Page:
California health officials confirmed that six new measles cases are connected to an outbreak at Disney theme parks last month.
The new cases of the airborne illness include five in Los Angeles County and one in San Diego County. Craig Sturak with the San Diego County Health and Human Services Agency said Thursday that the latest case in his area posed no threat of public exposure.
Officials also awaited measles test results on five people who showed up with fevers and rashes Wednesday at a health clinic in La Mesa, an east San Diego suburb.
The Sharp Rees-Stealy Urgent Care Center closed for about six hours after the patients arrived, spokeswoman Frances Schnall said. The five were released about three hours later, and the clinic reopened after allowing fresh air to circulate.
About 40 patients at the clinic Wednesday were questioned about their measles and vaccination histories, and none believed they were at risk, Schnall said. Their answers were given to county health officials, and they were released.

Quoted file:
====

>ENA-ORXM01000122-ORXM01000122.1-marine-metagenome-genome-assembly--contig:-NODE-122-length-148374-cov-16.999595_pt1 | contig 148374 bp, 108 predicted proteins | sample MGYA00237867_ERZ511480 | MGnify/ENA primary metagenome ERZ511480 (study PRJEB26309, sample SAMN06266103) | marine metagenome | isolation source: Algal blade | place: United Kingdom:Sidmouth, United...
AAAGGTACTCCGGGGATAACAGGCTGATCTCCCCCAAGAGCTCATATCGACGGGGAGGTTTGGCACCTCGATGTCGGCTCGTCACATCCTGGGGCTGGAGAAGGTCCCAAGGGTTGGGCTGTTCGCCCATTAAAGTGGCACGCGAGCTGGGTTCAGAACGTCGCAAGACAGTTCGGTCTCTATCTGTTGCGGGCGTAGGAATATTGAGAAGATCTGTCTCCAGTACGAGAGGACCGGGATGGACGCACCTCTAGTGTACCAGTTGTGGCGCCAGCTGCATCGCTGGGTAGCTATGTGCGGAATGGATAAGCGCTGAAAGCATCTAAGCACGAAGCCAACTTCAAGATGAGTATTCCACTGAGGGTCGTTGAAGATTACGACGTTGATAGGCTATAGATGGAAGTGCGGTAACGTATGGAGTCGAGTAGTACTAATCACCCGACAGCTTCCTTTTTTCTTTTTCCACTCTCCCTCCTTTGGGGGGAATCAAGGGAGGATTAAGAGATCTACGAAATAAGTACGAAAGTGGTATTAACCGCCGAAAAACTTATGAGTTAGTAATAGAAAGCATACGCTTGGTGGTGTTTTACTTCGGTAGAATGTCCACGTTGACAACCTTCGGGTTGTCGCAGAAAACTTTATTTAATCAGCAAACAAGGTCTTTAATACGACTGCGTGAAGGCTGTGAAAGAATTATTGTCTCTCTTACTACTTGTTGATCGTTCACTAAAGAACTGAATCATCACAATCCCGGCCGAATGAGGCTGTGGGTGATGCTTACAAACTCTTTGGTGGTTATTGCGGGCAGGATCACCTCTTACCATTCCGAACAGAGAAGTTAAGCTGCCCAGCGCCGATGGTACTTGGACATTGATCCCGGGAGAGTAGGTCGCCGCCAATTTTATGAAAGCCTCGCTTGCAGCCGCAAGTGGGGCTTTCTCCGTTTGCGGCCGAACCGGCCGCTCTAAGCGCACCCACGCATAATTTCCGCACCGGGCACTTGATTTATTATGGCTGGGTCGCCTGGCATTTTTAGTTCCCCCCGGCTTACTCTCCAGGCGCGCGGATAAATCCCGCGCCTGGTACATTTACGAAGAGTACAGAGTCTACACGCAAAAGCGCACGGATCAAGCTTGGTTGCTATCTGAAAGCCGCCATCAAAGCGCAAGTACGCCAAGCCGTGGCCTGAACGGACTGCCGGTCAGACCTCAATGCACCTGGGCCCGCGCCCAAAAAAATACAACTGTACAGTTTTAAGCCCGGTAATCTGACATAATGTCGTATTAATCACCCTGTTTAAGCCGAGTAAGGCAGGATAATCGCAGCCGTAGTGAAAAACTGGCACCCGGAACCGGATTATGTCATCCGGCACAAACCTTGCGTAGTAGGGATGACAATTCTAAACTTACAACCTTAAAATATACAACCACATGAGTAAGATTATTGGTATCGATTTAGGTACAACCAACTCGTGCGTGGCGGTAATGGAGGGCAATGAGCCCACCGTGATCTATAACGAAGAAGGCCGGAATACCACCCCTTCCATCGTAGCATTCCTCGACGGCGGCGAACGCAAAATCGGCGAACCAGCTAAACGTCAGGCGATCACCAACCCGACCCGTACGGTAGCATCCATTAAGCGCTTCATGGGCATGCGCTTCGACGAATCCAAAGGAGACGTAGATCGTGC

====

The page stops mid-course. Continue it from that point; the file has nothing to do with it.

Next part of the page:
Until test results come in, it's unclear if the La Mesa patients are related to the measles outbreak at Disney parks.
Officials said 28 of the confirmed cases are in California, two are in Utah and one apiece in Colorado and Washington.
Most of the patients visited Disneyland or Disney California Adventure between Dec. 15 and Dec. 20, but some may have contracted the illness from others who visited.
Disney officials have said they are working with public health authorities to provide any necessary assistance.
Measles is a highly contagious virus that lives in an infected person's nose and throat mucus and spreads through coughing and sneezing, according to the federal Centers for Disease Control and Prevention. Symptoms include fever, cough, runny nose and red eyes and a red rash that usually first appears on the face and spreads to the rest of the body.
Health experts say the best prevention against measles is vaccination. While officials declared measles eliminated in the United States in 2000 because of a lack of continuous transmission, the illness is still brought into the country by foreign visitors or unvaccinated Americans.